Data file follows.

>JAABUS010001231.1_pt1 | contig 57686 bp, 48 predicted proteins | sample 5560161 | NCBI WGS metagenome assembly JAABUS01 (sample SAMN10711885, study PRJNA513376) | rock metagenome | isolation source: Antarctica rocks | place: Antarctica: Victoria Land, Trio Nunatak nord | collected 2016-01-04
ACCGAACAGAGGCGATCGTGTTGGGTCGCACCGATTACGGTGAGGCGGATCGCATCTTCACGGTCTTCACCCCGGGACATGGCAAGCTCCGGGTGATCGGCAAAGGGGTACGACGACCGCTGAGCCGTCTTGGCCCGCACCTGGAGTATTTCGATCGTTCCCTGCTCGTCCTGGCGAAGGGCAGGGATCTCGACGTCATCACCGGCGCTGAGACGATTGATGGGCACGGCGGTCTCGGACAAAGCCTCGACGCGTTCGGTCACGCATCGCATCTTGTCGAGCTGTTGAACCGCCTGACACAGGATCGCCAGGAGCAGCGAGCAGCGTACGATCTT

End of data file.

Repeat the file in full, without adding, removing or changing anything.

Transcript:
>JAABUS010001231.1_pt1 | contig 57686 bp, 48 predicted proteins | sample 5560161 | NCBI WGS metagenome assembly JAABUS01 (sample SAMN10711885, study PRJNA513376) | rock metagenome | isolation source: Antarctica rocks | place: Antarctica: Victoria Land, Trio Nunatak nord | collected 2016-01-04
ACCGAACAGAGGCGATCGTGTTGGGTCGCACCGATTACGGTGAGGCGGATCGCATCTTCACGGTCTTCACCCCGGGACATGGCAAGCTCCGGGTGATCGGCAAAGGGGTACGACGACCGCTGAGCCGTCTTGGCCCGCACCTGGAGTATTTCGATCGTTCCCTGCTCGTCCTGGCGAAGGGCAGGGATCTCGACGTCATCACCGGCGCTGAGACGATTGATGGGCACGGCGGTCTCGGACAAAGCCTCGACGCGTTCGGTCACGCATCGCATCTTGTCGAGCTGTTGAACCGCCTGACACAGGATCGCCAGGAGCAGCGAGCAGCGTACGATCTT